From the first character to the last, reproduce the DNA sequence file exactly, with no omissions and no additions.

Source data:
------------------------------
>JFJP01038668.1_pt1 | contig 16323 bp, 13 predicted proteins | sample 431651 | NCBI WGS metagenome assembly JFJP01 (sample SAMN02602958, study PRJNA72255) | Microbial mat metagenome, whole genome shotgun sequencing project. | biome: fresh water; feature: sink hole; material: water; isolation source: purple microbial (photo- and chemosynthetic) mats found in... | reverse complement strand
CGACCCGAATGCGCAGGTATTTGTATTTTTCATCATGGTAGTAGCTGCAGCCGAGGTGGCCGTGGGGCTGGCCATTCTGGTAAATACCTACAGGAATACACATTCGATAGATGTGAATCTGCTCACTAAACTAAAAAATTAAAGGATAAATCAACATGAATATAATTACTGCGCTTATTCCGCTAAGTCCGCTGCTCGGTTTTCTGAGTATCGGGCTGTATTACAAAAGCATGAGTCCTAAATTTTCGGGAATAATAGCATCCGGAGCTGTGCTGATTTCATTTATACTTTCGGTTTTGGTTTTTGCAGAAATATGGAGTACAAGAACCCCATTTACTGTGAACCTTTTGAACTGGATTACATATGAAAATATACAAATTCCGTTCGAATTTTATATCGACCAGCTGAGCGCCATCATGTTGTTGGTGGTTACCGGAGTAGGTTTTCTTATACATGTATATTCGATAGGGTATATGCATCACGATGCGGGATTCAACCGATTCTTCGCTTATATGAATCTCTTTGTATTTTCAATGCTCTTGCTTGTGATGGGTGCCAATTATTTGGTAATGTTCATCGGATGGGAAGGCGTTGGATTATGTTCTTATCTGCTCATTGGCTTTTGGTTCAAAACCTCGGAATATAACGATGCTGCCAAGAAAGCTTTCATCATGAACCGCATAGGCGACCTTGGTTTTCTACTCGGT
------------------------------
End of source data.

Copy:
>JFJP01038668.1_pt1 | contig 16323 bp, 13 predicted proteins | sample 431651 | NCBI WGS metagenome assembly JFJP01 (sample SAMN02602958, study PRJNA72255) | Microbial mat metagenome, whole genome shotgun sequencing project. | biome: fresh water; feature: sink hole; material: water; isolation source: purple microbial (photo- and chemosynthetic) mats found in... | reverse complement strand
CGACCCGAATGCGCAGGTATTTGTATTTTTCATCATGGTAGTAGCTGCAGCCGAGGTGGCCGTGGGGCTGGCCATTCTGGTAAATACCTACAGGAATACACATTCGATAGATGTGAATCTGCTCACTAAACTAAAAAATTAAAGGATAAATCAACATGAATATAATTACTGCGCTTATTCCGCTAAGTCCGCTGCTCGGTTTTCTGAGTATCGGGCTGTATTACAAAAGCATGAGTCCTAAATTTTCGGGAATAATAGCATCCGGAGCTGTGCTGATTTCATTTATACTTTCGGTTTTGGTTTTTGCAGAAATATGGAGTACAAGAACCCCATTTACTGTGAACCTTTTGAACTGGATTACATATGAAAATATACAAATTCCGTTCGAATTTTATATCGACCAGCTGAGCGCCATCATGTTGTTGGTGGTTACCGGAGTAGGTTTTCTTATACATGTATATTCGATAGGGTATATGCATCACGATGCGGGATTCAACCGATTCTTCGCTTATATGAATCTCTTTGTATTTTCAATGCTCTTGCTTGTGATGGGTGCCAATTATTTGGTAATGTTCATCGGATGGGAAGGCGTTGGATTATGTTCTTATCTGCTCATTGGCTTTTGGTTCAAAACCTCGGAATATAACGATGCTGCCAAGAAAGCTTTCATCATGAACCGCATAGGCGACCTTGGTTTTCTACTCGGT